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wayne fajkus

pollinator
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since Jun 07, 2014
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Recent posts by wayne fajkus

Surplus eggs has been like a gateway drug only good. It went like this:

Instead of "just add water" pancake mix i switched to pancake mix that included eggs needing added. Then i thought, why buy a mix when i can make it with flour and baking powder.

So now that i buy flour, why not make my own bread. Even better, why not make PASTA! Boom.

Look at all the plastic I'm not biying now. Just in bread and pasta packaging.

The funny part is both are easy to make.  I encourage anyone to give it a try.
3 hours ago
Taste and versatility in cooking (for me, an American) would be the reason. We do have sheep and it has been our staple once we decided to no longer buy meat. Sheep was an obvious choice from the viewpoint of a lot of quick harvests to meet our immediate needs.

But once the first cow goes to slaughter this September, i will question the need for even having the sheep. One cow will be 600+ pounds of meat. Our sheep is like deer. 20 to 30 pounds of meat.

Once the fencing is up so that sheep can go behind the cows, the sheep will provide a great service of eating the things the cows dont eat. Without this, i have to mow.

I harvest/process sheep on the homestead. Nothing leaves. The cows will have to be trucked offsite.

5 hours ago
Theres a "rainwater harvest" section under the "building" section.

I've got 9,000 gallon capacity strategically spaced for home, chickens, turkeys, cattle, annual garden.
7 hours ago
Close to end of day 4. Looks like the last segment of the underground key is being tamped in. The dam width seems about 20ft wide now and is higher than the original ground level.  They said after day 2 things would look slow. Most of it is sorting and finding clay.

Its gonna get real interesting at some point. The sediment pond above this (not yet started) will not flow straight into this pond. The overflow will flow about 100 yards in a different direction then zigzag back to this current pond. It will irrigate a pasture as well as pickup adfitional water from my house area. The water at my house area bottoms out at a big shop i have and runs through it. This is the most brilliant part of his plan. Cant wait to see it done.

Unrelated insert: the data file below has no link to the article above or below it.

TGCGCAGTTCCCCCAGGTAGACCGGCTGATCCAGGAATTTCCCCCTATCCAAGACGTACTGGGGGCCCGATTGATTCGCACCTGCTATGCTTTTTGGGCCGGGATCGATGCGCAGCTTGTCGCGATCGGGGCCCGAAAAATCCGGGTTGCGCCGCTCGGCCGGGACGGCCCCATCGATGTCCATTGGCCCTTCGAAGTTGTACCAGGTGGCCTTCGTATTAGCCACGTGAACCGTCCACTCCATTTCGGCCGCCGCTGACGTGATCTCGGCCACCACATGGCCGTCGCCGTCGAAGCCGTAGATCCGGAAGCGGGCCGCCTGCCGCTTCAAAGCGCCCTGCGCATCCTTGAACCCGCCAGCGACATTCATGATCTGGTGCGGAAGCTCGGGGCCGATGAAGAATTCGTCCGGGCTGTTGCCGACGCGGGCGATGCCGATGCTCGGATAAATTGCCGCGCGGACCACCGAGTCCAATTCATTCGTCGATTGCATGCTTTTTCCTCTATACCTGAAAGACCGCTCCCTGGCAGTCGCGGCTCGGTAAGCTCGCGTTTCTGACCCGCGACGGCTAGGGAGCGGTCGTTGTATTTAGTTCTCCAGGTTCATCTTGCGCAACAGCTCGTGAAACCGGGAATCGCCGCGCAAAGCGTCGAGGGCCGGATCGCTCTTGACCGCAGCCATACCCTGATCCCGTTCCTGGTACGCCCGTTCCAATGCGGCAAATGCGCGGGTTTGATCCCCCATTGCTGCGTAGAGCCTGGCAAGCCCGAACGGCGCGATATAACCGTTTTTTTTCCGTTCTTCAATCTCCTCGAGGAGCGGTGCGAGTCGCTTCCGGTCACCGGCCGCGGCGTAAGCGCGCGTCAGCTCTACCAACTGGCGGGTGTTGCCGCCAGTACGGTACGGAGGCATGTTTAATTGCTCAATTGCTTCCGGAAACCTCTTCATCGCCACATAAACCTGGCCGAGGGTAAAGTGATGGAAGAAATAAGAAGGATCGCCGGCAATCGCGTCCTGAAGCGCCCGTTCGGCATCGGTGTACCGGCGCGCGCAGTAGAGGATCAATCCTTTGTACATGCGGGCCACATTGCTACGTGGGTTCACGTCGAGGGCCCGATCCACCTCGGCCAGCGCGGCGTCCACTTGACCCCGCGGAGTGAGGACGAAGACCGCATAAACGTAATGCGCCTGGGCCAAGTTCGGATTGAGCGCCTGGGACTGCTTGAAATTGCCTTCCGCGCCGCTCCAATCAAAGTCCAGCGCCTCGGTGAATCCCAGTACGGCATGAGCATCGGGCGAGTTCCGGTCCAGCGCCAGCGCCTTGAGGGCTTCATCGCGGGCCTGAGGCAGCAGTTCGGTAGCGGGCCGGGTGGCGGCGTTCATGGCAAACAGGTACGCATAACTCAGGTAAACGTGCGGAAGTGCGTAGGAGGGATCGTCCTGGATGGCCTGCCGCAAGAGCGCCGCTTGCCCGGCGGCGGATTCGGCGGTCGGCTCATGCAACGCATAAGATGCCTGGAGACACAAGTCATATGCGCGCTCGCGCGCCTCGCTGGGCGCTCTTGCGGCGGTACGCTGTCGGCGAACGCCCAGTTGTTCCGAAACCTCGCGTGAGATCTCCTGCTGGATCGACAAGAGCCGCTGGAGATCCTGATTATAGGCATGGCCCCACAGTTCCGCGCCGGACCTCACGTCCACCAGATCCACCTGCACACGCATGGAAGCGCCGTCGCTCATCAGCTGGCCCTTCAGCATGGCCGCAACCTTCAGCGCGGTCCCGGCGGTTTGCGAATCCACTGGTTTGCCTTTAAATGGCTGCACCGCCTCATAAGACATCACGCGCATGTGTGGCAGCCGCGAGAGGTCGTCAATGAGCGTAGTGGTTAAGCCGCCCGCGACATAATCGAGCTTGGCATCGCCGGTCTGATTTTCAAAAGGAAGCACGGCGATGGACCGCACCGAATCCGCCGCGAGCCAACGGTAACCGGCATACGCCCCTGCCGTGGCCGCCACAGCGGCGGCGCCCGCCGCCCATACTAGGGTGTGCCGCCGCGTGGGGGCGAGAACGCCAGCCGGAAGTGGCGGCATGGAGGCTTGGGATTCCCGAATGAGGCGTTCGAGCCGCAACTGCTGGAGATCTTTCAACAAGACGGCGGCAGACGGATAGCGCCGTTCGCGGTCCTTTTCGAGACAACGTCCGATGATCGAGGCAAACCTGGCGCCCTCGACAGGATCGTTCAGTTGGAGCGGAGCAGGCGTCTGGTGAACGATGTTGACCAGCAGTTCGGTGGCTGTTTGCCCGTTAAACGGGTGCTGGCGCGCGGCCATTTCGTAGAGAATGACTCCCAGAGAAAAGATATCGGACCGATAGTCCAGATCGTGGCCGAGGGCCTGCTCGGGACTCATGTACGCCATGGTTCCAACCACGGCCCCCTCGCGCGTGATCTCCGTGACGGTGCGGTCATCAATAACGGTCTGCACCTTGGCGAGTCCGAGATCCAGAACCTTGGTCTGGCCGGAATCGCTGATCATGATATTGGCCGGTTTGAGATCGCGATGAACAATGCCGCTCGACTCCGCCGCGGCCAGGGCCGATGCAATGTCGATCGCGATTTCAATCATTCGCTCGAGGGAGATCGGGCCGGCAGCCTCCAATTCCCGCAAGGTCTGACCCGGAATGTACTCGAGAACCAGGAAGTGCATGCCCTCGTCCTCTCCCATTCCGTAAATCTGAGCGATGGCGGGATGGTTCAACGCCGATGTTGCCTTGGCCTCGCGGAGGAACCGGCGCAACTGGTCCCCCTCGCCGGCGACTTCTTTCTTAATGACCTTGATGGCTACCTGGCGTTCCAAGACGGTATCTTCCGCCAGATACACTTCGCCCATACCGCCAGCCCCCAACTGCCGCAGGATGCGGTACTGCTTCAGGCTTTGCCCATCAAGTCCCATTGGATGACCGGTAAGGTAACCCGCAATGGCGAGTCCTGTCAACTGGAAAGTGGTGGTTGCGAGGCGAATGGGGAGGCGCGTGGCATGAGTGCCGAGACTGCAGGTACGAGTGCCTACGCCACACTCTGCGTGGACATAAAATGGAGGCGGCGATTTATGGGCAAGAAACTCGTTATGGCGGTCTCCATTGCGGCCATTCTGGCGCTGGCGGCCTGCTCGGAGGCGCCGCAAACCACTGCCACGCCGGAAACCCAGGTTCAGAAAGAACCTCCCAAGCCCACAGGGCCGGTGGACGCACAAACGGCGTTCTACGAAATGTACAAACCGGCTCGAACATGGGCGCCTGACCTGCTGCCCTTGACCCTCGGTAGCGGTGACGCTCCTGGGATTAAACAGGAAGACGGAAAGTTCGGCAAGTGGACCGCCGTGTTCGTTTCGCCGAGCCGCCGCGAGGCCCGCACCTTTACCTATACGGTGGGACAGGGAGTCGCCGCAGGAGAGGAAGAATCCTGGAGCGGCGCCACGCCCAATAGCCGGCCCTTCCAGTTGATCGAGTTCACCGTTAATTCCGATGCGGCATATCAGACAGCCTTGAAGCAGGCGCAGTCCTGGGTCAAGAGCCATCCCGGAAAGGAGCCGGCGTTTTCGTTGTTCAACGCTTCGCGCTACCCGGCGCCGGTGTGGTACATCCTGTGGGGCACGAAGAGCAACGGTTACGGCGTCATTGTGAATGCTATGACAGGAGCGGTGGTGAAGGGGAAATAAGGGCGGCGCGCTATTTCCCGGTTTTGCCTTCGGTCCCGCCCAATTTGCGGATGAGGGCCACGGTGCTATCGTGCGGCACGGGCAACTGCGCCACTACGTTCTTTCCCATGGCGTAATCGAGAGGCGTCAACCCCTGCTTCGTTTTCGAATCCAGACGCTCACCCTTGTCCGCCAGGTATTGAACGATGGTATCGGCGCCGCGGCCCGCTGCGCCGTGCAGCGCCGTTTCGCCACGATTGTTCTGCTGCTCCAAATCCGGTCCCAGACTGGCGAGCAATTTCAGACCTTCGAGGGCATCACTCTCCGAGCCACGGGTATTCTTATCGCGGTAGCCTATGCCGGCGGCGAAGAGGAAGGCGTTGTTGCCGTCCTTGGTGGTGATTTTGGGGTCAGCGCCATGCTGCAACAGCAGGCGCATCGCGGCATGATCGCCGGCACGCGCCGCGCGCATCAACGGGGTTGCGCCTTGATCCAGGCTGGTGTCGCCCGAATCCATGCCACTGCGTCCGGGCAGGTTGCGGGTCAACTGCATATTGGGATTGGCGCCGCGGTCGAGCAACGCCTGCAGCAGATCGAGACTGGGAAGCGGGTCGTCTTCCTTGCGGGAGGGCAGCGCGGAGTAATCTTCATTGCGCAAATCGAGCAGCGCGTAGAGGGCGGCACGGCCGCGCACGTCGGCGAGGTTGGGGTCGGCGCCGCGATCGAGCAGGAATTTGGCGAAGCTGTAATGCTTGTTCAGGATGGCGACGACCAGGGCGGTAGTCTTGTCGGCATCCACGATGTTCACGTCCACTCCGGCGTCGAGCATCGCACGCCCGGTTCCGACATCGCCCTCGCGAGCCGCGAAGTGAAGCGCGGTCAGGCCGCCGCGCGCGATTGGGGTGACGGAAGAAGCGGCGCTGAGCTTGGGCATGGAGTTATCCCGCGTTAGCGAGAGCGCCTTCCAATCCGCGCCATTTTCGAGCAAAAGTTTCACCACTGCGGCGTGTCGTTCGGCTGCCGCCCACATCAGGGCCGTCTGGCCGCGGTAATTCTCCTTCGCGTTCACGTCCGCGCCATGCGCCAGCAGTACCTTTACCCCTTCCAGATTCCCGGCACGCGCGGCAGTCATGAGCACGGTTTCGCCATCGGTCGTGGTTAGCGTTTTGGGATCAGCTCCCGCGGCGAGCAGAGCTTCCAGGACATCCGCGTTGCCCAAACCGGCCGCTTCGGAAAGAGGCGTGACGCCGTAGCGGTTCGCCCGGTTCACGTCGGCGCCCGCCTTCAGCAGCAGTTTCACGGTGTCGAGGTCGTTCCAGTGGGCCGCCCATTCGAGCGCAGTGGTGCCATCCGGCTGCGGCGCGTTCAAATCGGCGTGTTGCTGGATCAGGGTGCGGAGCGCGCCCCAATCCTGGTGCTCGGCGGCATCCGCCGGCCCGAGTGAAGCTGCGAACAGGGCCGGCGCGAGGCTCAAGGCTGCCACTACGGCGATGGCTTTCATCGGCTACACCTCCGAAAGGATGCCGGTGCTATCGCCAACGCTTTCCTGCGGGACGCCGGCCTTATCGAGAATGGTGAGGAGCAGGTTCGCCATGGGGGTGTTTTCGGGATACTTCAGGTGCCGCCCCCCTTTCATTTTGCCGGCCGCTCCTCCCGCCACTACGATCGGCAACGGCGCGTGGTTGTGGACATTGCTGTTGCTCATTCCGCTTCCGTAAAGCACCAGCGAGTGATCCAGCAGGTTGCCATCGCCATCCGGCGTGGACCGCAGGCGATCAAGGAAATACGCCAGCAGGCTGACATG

23 hours ago
A guy came by and said he needed one of my timber logs

I asked " how long?"

He said "a long time. I'm building a shed"
1 day ago
I use tire slime. Its common in usa in automotive stores.  With no air in tire, you hand pump  or pour the slime into the tire valve (after removing the valve itself). Then air it up and use it. I think it hardens when exposed to air so it will flow into a leak then seal it.

What i don't like about your suggestion is how to know the tire is full. What if it is 3/4 full of the aircrete, leaving 1/4 as a big air bubble. How does air get from the valve, through the aircrete, to where its needed,? It  seems like the chance to totally ruin the whole tire is high. I envision a big flat spot in the tire that is worse than just being low on air. I also don't know that it would have more compression strength than foam.

I have had forklift tires foam filled.  It was done professionally. Over time i had exposed foam from pieces of tire coming off. It never crushed. Cost is not feasible for a wheelbarrow, but for commercial machinery it is viable.
2 days ago
Morning day 3. I noticed this puddle yesterday. I'd guess its 8 times bigger overnight. The key he put in basically dammed the underground water flow. This is the evidence of it.

2 days ago